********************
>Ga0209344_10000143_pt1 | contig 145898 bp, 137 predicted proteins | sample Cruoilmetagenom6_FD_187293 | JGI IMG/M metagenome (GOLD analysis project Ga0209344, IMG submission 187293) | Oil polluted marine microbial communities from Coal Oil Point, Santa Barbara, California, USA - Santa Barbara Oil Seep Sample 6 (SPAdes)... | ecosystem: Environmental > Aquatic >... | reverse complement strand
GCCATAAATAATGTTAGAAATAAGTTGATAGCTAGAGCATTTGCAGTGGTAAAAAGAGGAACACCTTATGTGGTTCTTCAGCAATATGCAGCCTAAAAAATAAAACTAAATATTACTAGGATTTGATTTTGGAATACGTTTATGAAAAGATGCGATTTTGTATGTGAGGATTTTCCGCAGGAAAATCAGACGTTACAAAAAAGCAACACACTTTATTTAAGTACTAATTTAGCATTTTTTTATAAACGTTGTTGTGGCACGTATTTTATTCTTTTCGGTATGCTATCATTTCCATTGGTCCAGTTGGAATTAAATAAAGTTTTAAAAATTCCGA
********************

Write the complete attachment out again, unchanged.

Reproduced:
>Ga0209344_10000143_pt1 | contig 145898 bp, 137 predicted proteins | sample Cruoilmetagenom6_FD_187293 | JGI IMG/M metagenome (GOLD analysis project Ga0209344, IMG submission 187293) | Oil polluted marine microbial communities from Coal Oil Point, Santa Barbara, California, USA - Santa Barbara Oil Seep Sample 6 (SPAdes)... | ecosystem: Environmental > Aquatic >... | reverse complement strand
GCCATAAATAATGTTAGAAATAAGTTGATAGCTAGAGCATTTGCAGTGGTAAAAAGAGGAACACCTTATGTGGTTCTTCAGCAATATGCAGCCTAAAAAATAAAACTAAATATTACTAGGATTTGATTTTGGAATACGTTTATGAAAAGATGCGATTTTGTATGTGAGGATTTTCCGCAGGAAAATCAGACGTTACAAAAAAGCAACACACTTTATTTAAGTACTAATTTAGCATTTTTTTATAAACGTTGTTGTGGCACGTATTTTATTCTTTTCGGTATGCTATCATTTCCATTGGTCCAGTTGGAATTAAATAAAGTTTTAAAAATTCCGA